This week we’ve discussed several of the key ingredients for metropolitan economic prosperity and the policy issues affecting those success factors.

Yet those of us at The Avenue don’t lie awake at night worrying about metro areas as places (well, maybe we dream about our favorite coffee spot or something). The ultimate measure of metropolitan performance, after all, is the level of prosperity enjoyed by its residents. 

Why is it important to examine people and families through a metropolitan lens? First, most U.S. residents (85 percent at last count) live in a metropolitan area. 

More importantly, though, we live our day-to-day lives beyond the smaller-scale geographies--neighborhoods, towns, cities--that defined Americans’ lives of yesteryear. In our own Washington, D.C. region, three-quarters of residents work at a job located outside their home city or town, half work outside their home county, and one-fourth actually work outside their home state (or District, as the case may be).

Many of our inquiries focus on demographic, social, and economic phenomena that affect the well-being of families throughout metropolitan areas, or that differentiate the experiences of those in Greater Bakersfield from those in Greater Baton Rouge.

Our preoccupations generally include (among many others):

Improving higher educational attainment. Progress on higher educational attainment, long a ladder to economic and social success in American society, has stalled, threatening future standards of living and reinforcing inequalities between the rich and poor. We have argued that community colleges—the most inherently metropolitan institutions of higher education—represent an accessible and affordable route for a wide spectrum of students to access good paying jobs and further education, and leaders in the Obama administration and Congress have responded with federal legislation that seeks to strengthen these institutions. We’ll examine how this landmark initiative evolves, and how it might interact with state higher education systems suffering severe financial stress.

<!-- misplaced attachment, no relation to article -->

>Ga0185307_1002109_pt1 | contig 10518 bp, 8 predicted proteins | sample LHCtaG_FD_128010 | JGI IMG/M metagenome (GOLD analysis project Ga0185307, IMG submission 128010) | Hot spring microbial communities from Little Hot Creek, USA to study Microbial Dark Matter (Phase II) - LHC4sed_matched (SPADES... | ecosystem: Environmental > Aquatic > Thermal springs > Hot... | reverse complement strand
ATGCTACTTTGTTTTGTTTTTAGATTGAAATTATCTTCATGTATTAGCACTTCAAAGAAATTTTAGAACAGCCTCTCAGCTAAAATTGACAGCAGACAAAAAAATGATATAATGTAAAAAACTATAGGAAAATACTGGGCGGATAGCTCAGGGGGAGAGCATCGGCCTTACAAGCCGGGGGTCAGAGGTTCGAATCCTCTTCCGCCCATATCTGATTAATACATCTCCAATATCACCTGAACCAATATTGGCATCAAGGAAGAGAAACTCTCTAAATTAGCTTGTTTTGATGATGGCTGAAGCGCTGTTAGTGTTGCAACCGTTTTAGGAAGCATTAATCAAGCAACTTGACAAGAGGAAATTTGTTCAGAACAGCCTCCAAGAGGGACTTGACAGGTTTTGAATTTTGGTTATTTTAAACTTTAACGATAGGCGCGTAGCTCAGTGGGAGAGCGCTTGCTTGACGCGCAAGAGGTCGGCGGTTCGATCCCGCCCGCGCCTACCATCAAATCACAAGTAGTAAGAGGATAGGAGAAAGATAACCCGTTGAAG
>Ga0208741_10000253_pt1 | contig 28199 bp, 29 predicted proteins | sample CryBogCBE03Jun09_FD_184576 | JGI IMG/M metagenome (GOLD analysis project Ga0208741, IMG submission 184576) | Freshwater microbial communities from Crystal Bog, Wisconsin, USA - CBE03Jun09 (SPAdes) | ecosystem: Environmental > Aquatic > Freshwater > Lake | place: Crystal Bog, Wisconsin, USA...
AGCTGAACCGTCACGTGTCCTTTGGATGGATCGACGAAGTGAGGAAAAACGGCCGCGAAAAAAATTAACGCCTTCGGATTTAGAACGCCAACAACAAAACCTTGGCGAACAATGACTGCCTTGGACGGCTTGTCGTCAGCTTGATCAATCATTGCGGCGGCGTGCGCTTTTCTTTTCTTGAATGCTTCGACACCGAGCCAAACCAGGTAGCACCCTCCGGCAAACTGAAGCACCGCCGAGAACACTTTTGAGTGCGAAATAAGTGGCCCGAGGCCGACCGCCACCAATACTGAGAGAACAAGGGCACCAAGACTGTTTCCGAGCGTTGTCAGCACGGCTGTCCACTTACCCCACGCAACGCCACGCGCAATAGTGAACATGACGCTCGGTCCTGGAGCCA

Confronting the changing reality of metropolitan poverty. Already by 2005, a majority of the nation’s metropolitan poor lived outside its cities. All signs point to the current economic downturn further accelerating the suburbanization of poverty. This trend is placing new stresses on safety net services and policies designed to serve the largely urban poor of a former generation. Can housing, transportation, education, and related policy areas help address the needs of low-income families throughout metropolitan areas? Or will the suburban poor eventually confront the same levels of isolation and segregation that their inner-city counterparts still face today?

Defining the metropolitan stake in immigration reform. President Obama has pledged to pursue comprehensive immigration reform in 2010. Many of the newest destination areas for immigrants to the United States have little history or identity with immigration, arousing social conflict and anxiety over the costs of immigration, and motivating disparate policy responses at the state and local level. We will examine how the economic downturn is shifting the settlement patterns of immigrants, and how federal efforts to modernize the system might impact metropolitan labor markets.

And of course, we’ll follow closely how metropolitan workers and families are faring economically along what’s likely to be a long road to recovery.

To (liberally) paraphrase Charlton Heston, “Metro America is people!” We look forward to a robust discussion.